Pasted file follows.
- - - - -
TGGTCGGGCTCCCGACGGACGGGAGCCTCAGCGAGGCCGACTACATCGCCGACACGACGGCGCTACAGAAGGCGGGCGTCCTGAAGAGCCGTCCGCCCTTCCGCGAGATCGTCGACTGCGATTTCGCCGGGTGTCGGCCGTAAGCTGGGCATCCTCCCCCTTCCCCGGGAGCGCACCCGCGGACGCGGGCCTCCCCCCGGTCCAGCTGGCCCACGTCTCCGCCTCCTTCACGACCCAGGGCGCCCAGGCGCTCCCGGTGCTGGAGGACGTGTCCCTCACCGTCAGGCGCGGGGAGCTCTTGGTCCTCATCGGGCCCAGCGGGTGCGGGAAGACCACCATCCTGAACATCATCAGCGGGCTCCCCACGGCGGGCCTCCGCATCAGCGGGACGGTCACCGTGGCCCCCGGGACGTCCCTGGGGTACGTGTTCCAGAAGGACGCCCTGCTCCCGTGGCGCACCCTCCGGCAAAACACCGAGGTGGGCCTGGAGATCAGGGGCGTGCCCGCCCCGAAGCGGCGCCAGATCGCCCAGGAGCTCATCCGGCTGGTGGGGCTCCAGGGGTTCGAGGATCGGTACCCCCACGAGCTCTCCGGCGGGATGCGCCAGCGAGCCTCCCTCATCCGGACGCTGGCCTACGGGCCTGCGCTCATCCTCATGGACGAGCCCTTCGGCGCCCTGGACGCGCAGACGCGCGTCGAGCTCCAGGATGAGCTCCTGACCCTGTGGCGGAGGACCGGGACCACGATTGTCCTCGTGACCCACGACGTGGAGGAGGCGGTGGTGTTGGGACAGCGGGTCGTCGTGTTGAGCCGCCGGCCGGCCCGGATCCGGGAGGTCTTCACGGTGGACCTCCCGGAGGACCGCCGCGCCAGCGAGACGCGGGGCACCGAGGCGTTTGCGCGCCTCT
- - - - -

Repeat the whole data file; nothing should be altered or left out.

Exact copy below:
TGGTCGGGCTCCCGACGGACGGGAGCCTCAGCGAGGCCGACTACATCGCCGACACGACGGCGCTACAGAAGGCGGGCGTCCTGAAGAGCCGTCCGCCCTTCCGCGAGATCGTCGACTGCGATTTCGCCGGGTGTCGGCCGTAAGCTGGGCATCCTCCCCCTTCCCCGGGAGCGCACCCGCGGACGCGGGCCTCCCCCCGGTCCAGCTGGCCCACGTCTCCGCCTCCTTCACGACCCAGGGCGCCCAGGCGCTCCCGGTGCTGGAGGACGTGTCCCTCACCGTCAGGCGCGGGGAGCTCTTGGTCCTCATCGGGCCCAGCGGGTGCGGGAAGACCACCATCCTGAACATCATCAGCGGGCTCCCCACGGCGGGCCTCCGCATCAGCGGGACGGTCACCGTGGCCCCCGGGACGTCCCTGGGGTACGTGTTCCAGAAGGACGCCCTGCTCCCGTGGCGCACCCTCCGGCAAAACACCGAGGTGGGCCTGGAGATCAGGGGCGTGCCCGCCCCGAAGCGGCGCCAGATCGCCCAGGAGCTCATCCGGCTGGTGGGGCTCCAGGGGTTCGAGGATCGGTACCCCCACGAGCTCTCCGGCGGGATGCGCCAGCGAGCCTCCCTCATCCGGACGCTGGCCTACGGGCCTGCGCTCATCCTCATGGACGAGCCCTTCGGCGCCCTGGACGCGCAGACGCGCGTCGAGCTCCAGGATGAGCTCCTGACCCTGTGGCGGAGGACCGGGACCACGATTGTCCTCGTGACCCACGACGTGGAGGAGGCGGTGGTGTTGGGACAGCGGGTCGTCGTGTTGAGCCGCCGGCCGGCCCGGATCCGGGAGGTCTTCACGGTGGACCTCCCGGAGGACCGCCGCGCCAGCGAGACGCGGGGCACCGAGGCGTTTGCGCGCCTCT